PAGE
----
Zach Sylvester had established himself as one of Montville baseball team’s leaders last year as its starting shortstop and a reliable bat in first-year coach Ian Schwindel’s lineup.
Then Sylvester showed just how dangerous and clutch he can be when he ripped a two-run home to left-center field to knot up at 2-2 Monvtille’s NJSIAA North Jersey, Section 1, Group 4 championship game against Roxbury.
That fifth inning home run would prove to be Montville’s only runs as Roxbury, its North Jersey Athletic Conference rival, went on to win, 3-2. The home run was only Sylvester’s second of the season but stamped a thoroughly productive and efficient season for the junior.
“That home run was my greatest experience in baseball,” said Sylvester. “But their catcher hit two home runs and they came back to beat us.” Winning a sectional championship would have topped the home run but for Montville, the 2019 season had exceeded all expectations.
“I was down 1-2 in the count and thought I just hit a fly ball,” said Sylvester. “It just kept carrying. I guess I squared it up better than I thought. It was a tough end to the season but it was a phenomenal season overall. No one expected us to make it that far.”
Sylvester batted .390, scored 29 runs, drew 20 walks and just seemed to always be on base. The talented infielder carried that big junior season at the Morris County school into an excellent summer that was capped off by his commitment to play college baseball for Seton Hall University.
Seton Hall University will be getting a ball player with a very high baseball IQ and a mature, grounded approach to the game.
“Zach’s a great kid, very mature,” said Steve DiTrolio, Diamond Nation’s recruitment coordinator. “He has a great feel and excellent timing for the game.” Sylvester joined the Diamond Jacks program in the winter of his sophomore year of high school. He plays this fall for the Diamond Jack’s Super 17 squad. “Zach’s very advanced for a high school player in regard to being able to see the field the way he does.”
Seton Hall assistant coach Mark Pappas initiated the recruitment of Sylvester before head coach Rob Sheppard joined the process. Sylvester visited the South Orange campus on Monday, July 29 and, by Friday, August 2, told Sheppard he wanted to be part of the long-running Division 1 baseball success story.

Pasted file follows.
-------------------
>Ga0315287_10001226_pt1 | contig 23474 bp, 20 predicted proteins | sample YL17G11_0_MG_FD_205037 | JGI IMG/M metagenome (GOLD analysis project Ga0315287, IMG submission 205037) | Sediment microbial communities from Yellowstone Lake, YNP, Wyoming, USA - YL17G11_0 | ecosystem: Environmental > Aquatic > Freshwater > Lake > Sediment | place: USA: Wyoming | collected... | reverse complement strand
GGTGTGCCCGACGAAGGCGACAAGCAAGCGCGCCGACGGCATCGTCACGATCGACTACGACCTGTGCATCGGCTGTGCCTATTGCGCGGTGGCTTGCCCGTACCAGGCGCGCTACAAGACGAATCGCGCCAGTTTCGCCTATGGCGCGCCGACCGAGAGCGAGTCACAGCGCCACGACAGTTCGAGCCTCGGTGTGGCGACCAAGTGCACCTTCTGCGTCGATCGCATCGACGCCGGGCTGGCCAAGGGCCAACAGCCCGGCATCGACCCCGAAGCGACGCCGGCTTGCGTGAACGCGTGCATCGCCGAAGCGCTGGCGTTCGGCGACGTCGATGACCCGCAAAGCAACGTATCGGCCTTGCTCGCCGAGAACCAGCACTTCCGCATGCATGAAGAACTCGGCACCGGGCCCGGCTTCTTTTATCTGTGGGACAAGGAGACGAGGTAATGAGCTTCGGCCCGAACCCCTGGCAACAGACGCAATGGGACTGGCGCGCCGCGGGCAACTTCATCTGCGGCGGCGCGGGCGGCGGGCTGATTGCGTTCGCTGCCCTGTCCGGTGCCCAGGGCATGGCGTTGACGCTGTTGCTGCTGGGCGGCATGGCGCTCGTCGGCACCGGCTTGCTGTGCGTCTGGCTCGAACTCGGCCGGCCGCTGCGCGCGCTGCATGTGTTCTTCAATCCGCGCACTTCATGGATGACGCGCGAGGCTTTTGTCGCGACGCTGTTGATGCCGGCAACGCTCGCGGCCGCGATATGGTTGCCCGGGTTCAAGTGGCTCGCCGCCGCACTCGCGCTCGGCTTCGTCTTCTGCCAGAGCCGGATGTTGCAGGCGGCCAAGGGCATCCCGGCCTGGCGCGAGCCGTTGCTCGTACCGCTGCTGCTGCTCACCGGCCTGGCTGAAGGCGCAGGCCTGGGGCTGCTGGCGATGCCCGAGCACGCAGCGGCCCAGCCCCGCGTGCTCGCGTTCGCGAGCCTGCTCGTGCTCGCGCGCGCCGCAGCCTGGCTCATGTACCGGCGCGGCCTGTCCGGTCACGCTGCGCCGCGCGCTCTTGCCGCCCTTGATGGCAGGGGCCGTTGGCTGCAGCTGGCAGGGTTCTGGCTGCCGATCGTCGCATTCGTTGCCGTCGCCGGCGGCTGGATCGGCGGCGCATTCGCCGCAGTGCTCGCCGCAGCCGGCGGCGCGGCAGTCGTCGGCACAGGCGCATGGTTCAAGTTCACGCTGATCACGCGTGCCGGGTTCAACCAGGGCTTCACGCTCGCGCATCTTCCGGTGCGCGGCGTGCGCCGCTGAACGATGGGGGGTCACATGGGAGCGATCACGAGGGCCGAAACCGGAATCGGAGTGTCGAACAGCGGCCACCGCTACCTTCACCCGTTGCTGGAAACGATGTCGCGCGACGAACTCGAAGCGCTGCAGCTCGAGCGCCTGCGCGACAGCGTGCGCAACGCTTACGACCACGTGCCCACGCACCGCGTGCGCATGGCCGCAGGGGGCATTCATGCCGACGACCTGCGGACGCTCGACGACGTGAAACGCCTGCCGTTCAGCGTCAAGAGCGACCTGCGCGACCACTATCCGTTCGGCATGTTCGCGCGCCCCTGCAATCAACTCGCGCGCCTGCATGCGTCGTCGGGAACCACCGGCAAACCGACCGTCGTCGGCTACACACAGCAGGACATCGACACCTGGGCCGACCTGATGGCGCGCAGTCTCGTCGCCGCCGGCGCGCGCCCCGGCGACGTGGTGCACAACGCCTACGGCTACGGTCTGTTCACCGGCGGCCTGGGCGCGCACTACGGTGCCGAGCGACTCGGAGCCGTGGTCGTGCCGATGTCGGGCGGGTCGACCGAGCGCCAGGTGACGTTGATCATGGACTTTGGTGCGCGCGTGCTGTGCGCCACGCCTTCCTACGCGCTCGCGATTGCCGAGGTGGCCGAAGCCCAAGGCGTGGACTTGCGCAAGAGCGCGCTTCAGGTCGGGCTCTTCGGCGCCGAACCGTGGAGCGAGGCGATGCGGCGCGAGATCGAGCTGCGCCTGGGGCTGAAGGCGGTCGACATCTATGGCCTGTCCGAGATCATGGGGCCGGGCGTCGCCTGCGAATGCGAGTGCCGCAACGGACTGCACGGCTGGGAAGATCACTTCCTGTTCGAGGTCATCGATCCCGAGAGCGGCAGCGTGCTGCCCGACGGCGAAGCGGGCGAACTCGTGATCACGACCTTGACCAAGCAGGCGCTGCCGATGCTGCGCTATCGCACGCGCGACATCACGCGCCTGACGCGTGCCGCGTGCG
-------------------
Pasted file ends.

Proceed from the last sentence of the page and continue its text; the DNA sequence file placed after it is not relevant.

“I wanted a smaller campus where there weren’t a lot of distractions so I could focus on baseball and school,” said Sylvester, who is deciding between a course of study in psychology or biology. He also was looking at such schools as Lafayette and William & Mary. “The campus and facilities are extremely nice. There’s a lot to like. The basketball team is one of the top teams in the nation and the baseball program is outstanding. I was excited when they offered me.”
Sylvester and his fellow Seton Hall 2020-21 freshman classmates will arrive on campus to see a new baseball field and stadium, the construction of which is to be completed and ready for the 2020 season. Sheppard had been giving Diamond Nation updates on the field’s progress all summer.
Sylvester has played the stiffest of competition as a member of the Diamond Jacks Super 17 team and his Montville squad boasted one of the more difficult public school schedules in the state last spring, dealing with the likes of Non-Public A powers Delbarton and Pope John, and traditional baseball strongholds Morristown, Randolph, Nutley, Old Tappan, Watchung Hills and Lakeland before running into Paramus and Northern Highlands in the NJSIAA tournament.
“We always fought hard against those tough teams,” said Sylvester. “Even when you lose to good competition you do gain something from it.”
Monvtille was certainly battled tested through an impressive 16-12 season under Schwindel’s direction. Schwindel was an assistant in 2018 under former Montville coach Joe Cardinale, who took the head baseball job at Cedar Grove beginning in 2019. Schwindel, a Livingston grad, is a first cousin to Frank Schwindel, a Livingston grad and a Triple-A player in the Detroit organization.
“Zach was a huge part of our success,” said Schwindel. “He really came on as a leader. We were a senior heavy team but, as a junior, he stepped up. He proved it over the summer then stepped in and did a great job at shortstop. He made some huge plays in the Randolph game to help us win that one. At the plate, Zach set the table many times. He has a great eye. He’s just a baseball junky with instincts that are the best I’ve seen.
Schwindel, who has taught physical education at the elementary school level in Montville for six years, says Sylvester “keeps everyone on the team up. When we struggle with energy he’s right there to pick everybody up. He’s in the game every single second. He knows the game so well. He’s the captain for a reason.”